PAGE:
Lars Kepler’s The Sandman is the kind of action-packed book that will have readers nibbling their nails as they read the short, sharp chapters, bouncing back and forth between the two main characters and the trail of bodies they find.

Detective Joona Linna has lost more than his family in tracing the serial killer, Jurek Walter, who languishes in a secure psychiatric facility after Linna caught him. But the detective has always maintained that Walter couldn’t have pulled off the family-linked murders he’s in prison for without an accomplice.

One man who’s lost his children to Walter is Reider Frost, a renowned author–until his son Mikael is found wandering a railroad track, emaciated and confused. Thirteen years ago the boy and his sister were both abducted and feared dead, but finding Mikael confirms what Linna has felt: that some victims were often kept alive, under cruel conditions, until their deaths.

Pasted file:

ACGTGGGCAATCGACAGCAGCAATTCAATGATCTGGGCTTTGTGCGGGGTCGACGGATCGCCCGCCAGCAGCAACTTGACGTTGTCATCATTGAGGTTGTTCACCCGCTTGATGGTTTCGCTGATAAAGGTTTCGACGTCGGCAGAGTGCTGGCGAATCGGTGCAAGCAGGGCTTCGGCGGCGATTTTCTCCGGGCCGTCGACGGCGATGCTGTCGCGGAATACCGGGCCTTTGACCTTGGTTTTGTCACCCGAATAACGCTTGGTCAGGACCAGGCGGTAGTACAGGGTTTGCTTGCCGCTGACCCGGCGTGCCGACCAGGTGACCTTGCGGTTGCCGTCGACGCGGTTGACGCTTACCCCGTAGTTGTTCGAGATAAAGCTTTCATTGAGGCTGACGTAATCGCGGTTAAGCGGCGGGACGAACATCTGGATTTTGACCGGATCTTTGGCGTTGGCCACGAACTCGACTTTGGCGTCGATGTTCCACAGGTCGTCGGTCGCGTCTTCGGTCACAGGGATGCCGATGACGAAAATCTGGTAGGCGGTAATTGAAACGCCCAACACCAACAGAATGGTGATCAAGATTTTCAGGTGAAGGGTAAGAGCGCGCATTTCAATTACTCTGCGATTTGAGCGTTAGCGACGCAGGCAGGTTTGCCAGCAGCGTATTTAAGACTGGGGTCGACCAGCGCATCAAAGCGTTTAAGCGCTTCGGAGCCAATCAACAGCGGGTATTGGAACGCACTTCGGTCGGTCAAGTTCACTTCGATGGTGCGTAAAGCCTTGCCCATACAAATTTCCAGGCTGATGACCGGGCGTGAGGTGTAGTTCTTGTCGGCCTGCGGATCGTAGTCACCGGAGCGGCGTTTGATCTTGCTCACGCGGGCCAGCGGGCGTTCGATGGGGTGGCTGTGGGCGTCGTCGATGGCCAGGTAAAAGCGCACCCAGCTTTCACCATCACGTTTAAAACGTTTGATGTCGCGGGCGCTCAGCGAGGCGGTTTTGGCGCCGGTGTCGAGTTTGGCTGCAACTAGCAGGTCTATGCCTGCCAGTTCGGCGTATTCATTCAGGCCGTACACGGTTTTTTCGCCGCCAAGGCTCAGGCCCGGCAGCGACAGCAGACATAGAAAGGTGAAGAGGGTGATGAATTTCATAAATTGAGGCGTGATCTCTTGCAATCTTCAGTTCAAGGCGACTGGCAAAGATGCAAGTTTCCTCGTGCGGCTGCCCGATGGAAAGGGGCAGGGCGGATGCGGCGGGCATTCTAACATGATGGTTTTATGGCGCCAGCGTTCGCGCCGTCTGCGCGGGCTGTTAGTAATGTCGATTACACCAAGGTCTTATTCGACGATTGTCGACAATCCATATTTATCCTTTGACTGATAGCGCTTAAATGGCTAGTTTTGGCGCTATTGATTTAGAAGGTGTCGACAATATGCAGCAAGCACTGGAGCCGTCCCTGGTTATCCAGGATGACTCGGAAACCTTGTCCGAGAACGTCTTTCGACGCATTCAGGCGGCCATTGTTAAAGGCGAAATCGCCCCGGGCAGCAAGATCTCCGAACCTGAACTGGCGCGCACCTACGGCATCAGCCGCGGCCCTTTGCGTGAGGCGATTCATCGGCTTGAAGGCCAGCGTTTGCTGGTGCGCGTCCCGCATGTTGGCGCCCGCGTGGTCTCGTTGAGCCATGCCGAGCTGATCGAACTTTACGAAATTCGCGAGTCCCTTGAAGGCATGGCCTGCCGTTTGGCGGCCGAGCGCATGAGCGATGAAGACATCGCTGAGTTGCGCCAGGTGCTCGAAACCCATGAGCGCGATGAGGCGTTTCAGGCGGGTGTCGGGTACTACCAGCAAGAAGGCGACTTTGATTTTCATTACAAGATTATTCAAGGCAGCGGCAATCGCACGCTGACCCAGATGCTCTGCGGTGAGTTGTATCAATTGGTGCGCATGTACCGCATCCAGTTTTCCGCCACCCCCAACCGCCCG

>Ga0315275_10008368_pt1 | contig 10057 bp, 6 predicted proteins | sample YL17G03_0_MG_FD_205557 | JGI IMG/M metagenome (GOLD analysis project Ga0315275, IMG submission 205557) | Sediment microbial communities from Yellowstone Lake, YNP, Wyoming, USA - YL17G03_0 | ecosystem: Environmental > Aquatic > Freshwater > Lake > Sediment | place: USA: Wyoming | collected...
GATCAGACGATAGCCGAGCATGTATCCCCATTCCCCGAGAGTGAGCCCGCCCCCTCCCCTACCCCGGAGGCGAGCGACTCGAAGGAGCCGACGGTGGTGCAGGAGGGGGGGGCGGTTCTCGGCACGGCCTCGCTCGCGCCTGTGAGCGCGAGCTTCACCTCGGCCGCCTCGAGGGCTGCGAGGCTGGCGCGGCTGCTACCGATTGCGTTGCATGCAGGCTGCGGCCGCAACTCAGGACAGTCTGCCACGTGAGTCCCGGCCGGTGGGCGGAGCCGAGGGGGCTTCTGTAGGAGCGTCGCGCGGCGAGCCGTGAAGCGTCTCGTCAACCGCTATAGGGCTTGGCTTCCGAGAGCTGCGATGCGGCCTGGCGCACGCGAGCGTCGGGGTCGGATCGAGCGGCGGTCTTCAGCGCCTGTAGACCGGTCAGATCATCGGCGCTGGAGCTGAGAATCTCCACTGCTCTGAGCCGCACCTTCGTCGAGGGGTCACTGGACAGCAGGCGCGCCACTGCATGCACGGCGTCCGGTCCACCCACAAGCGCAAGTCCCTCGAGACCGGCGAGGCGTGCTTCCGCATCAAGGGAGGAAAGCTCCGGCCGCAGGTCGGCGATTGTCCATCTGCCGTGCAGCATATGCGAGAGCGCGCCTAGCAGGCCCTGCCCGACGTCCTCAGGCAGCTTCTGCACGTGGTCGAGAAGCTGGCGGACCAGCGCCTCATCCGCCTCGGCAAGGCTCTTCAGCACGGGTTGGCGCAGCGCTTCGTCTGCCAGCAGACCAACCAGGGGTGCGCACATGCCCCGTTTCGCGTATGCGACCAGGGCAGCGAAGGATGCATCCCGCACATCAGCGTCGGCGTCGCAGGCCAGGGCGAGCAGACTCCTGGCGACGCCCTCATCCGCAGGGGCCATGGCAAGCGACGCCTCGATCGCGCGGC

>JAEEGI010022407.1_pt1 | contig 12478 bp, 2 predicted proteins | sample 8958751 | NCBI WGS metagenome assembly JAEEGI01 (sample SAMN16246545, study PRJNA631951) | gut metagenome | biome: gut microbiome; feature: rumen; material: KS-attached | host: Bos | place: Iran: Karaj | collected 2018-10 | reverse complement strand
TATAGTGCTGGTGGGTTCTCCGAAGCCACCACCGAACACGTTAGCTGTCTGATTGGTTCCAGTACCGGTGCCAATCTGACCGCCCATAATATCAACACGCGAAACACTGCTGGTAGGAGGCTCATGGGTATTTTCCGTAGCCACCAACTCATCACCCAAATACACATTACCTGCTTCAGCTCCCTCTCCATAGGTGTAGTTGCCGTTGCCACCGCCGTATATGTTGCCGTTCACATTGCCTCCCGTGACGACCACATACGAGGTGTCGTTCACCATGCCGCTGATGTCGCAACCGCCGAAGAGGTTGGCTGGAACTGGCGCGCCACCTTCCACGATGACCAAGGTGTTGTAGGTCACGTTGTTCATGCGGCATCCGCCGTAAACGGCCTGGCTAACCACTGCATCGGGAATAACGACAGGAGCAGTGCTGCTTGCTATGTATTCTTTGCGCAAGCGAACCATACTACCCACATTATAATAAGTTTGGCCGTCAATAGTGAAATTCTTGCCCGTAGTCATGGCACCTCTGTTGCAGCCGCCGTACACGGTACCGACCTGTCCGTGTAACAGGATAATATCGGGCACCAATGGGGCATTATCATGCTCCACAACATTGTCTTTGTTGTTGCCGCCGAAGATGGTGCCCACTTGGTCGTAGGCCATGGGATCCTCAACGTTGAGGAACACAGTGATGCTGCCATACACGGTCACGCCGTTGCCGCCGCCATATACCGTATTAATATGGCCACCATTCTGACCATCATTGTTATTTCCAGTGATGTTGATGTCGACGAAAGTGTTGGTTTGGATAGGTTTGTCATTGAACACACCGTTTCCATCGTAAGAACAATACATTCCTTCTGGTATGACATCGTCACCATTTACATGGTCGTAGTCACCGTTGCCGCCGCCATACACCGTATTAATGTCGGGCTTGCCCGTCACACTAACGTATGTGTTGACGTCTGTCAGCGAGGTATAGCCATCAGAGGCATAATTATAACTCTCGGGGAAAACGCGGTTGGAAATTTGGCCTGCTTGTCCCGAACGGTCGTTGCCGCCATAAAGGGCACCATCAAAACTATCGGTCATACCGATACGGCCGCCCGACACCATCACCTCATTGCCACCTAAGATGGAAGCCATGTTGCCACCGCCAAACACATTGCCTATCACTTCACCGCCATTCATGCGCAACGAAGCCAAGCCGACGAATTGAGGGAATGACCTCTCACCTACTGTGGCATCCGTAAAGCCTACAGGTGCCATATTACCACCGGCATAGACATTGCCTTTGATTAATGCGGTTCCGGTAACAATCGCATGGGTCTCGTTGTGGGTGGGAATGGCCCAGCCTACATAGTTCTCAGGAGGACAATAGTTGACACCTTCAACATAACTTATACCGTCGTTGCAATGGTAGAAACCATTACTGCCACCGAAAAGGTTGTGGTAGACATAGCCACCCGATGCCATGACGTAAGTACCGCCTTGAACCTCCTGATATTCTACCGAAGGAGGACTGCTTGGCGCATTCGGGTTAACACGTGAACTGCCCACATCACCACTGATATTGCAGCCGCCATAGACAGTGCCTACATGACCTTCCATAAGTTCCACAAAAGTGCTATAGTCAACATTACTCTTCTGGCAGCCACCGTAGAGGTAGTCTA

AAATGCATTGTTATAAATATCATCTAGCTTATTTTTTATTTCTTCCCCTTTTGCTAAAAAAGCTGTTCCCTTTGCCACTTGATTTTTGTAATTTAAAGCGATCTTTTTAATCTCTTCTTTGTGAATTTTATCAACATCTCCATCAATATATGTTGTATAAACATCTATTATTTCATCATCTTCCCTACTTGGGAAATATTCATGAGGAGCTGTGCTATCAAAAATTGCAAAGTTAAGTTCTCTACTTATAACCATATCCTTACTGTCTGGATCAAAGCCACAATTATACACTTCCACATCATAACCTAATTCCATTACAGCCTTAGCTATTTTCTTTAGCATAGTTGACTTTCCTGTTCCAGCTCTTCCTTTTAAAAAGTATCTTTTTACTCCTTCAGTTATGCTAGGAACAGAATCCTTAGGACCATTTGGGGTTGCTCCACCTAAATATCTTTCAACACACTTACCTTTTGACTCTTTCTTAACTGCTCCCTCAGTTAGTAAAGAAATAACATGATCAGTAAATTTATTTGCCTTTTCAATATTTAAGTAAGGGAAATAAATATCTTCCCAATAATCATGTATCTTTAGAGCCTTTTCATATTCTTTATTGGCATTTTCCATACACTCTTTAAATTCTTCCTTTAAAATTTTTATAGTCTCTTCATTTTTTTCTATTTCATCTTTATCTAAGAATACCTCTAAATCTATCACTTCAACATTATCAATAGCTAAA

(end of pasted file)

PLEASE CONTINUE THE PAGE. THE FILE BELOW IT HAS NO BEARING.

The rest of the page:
When Mikael recovers enough to tell police his sister, Felicia, is also still alive, a race starts to find the young woman. Linna will enlist the help of agent Saga Bauer to enter the hospital undercover where Walter is being held as a patient. Her goal is to post as a schizophrenic patient and plant a microphone to record any conversations she has with Walter, in hopes of obtaining clues to his accomplice and his hideout.

It’s a highly charged cat and mouse game. Walter is a genius at manipulation, making Linna use every bit of his intelligence and his intuition to outsmart the killer, if such a thing is possible, as the body count rises to a startling climax.

This is the sixth Linna novel, written by a husband and wife writing team of novelists under the pen name of Lars Kepler. One can only wish to be a fly on the wall during their daily writing routine, developing the twisted, unrelenting plot, and these characters whose fates hang in the balance.